Most are ready to start learning to use a cup by 6 to 12 months of age. The baby should be able to sit up well without support before you begin weaning. Encourage your baby to give up the bottle when he or she shows any of these signs: Shortens his or her breast-feeding time.
How do I transition my baby from bottle to cup?
Weaning: The idea is to slowly swap out bottles in favor of cups. For example, you might fill in a cup for the bottle at just one feeding a day, then add a second cup the following week. No matter how slow (or fast) you want to go, Ayoob says you should take away the mid-day bottles first, then the morning one.
When should a baby use a sippy cup instead of a bottle?
Most doctors recommend introducing a cup around the time a baby is 6 months old. In the beginning, much of what you serve in a cup will end up on the floor or on your baby. But by 12 months of age, most babies have the coordination and hand skills needed to hold a cup and drink from it.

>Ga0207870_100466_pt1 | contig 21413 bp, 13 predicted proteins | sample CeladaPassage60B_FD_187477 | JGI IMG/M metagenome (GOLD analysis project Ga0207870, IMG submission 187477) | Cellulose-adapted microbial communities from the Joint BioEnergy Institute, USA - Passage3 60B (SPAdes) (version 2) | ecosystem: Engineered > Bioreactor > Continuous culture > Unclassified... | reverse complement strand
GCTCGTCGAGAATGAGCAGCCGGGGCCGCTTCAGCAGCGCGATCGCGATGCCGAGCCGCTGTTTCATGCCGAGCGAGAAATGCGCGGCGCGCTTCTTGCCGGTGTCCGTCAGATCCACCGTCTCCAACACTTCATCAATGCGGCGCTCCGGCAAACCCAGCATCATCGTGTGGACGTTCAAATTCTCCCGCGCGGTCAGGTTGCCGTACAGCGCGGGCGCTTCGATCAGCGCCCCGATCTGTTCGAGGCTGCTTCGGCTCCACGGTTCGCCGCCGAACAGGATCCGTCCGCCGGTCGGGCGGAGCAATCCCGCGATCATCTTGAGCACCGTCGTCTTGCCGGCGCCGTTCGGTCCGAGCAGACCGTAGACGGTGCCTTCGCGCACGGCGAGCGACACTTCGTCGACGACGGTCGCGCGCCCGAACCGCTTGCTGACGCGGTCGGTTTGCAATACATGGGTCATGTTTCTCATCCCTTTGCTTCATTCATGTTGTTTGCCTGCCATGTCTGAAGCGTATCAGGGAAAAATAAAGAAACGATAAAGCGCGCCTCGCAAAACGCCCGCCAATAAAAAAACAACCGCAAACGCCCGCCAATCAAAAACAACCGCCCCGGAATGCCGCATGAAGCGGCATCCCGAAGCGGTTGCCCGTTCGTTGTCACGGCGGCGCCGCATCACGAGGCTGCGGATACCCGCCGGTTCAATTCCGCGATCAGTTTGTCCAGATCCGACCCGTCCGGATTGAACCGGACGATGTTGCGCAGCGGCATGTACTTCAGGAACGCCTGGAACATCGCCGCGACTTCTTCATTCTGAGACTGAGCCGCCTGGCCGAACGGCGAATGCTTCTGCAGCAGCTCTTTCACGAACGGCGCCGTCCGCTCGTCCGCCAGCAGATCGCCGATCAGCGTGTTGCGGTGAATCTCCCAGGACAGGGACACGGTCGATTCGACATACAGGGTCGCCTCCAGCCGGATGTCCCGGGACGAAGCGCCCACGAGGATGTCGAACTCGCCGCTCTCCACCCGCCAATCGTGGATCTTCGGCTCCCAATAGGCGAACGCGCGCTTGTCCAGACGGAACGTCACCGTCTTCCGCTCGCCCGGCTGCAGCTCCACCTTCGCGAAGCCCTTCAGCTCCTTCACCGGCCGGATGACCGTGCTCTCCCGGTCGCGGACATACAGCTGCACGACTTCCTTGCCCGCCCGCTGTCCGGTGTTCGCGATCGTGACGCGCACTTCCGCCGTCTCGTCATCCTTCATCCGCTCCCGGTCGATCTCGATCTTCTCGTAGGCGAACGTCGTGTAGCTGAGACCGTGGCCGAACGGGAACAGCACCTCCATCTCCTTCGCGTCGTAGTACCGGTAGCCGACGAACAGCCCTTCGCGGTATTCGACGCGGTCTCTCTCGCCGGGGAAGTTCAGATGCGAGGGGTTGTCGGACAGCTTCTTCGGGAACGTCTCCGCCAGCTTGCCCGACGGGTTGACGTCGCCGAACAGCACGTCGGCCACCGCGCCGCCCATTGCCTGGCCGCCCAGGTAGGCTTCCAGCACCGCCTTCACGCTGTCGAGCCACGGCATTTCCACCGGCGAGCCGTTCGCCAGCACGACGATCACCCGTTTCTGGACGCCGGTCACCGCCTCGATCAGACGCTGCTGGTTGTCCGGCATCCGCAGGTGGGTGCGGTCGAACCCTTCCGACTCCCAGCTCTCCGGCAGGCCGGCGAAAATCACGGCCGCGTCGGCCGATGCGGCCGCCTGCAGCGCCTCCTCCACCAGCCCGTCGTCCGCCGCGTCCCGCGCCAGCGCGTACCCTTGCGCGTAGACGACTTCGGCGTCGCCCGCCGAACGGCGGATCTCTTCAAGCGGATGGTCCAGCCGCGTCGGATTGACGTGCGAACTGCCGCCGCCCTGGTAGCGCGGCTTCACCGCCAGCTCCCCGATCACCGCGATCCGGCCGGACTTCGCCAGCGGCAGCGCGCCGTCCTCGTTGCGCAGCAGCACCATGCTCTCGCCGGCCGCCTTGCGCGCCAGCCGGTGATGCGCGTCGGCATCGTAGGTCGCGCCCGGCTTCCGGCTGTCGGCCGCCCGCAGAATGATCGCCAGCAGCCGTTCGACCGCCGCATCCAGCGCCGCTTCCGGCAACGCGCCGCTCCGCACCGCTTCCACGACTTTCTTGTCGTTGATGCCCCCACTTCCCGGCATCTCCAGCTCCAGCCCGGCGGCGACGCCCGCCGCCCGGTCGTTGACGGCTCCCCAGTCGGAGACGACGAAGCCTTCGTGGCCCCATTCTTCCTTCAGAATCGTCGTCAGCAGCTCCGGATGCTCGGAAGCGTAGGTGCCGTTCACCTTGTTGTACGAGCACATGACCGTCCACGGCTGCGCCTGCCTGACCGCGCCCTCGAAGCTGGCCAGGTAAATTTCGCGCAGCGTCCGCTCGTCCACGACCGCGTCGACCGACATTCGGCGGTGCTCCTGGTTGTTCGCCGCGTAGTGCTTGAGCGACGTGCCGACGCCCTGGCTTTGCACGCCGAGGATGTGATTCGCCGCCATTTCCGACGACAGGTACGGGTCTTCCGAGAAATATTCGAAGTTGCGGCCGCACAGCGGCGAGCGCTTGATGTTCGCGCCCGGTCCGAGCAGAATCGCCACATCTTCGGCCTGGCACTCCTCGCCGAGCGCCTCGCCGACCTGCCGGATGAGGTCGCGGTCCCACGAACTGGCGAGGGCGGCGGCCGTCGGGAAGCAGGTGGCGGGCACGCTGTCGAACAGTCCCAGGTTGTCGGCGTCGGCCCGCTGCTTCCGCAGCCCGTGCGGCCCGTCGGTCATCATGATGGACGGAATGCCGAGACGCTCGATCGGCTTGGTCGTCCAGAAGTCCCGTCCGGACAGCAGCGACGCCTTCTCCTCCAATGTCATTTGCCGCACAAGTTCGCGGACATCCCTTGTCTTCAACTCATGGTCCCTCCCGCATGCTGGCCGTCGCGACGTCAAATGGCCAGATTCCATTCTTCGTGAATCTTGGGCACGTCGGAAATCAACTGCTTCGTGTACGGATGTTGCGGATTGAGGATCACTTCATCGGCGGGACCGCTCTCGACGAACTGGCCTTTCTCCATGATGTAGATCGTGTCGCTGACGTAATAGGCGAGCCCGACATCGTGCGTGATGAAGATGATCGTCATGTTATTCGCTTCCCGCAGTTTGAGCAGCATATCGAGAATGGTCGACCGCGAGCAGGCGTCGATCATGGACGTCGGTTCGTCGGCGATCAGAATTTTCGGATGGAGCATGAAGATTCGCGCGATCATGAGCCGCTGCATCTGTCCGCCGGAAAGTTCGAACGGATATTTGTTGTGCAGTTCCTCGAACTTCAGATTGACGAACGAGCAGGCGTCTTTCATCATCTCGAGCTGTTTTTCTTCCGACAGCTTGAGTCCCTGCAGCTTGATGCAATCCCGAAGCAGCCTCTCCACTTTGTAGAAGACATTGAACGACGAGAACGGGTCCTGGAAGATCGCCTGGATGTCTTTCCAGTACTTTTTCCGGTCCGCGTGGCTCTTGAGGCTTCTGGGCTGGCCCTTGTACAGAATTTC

Why are sippy cups not recommended?
Nimali Fernando, co-author of Raising a Healthy Happy Eater, says: “Sippy cups encourage babies to do just that, to sip. But constant sipping on anything but water isn’t good for the health of a baby’s new teeth. Acid from the drink may wear down the enamel and demineralize teeth, leading to tooth decay.
Why are sippy cups bad?
Sippy Cups Can Cause Serious Oral Health Issues With Prolonged Use. If used incorrectly, a sippy cup can cause malformation of the hard palate, which leads to malocclusion (bite problems) and crooked teeth. Why? Because sippy cups cause your child to swallow incorrectly.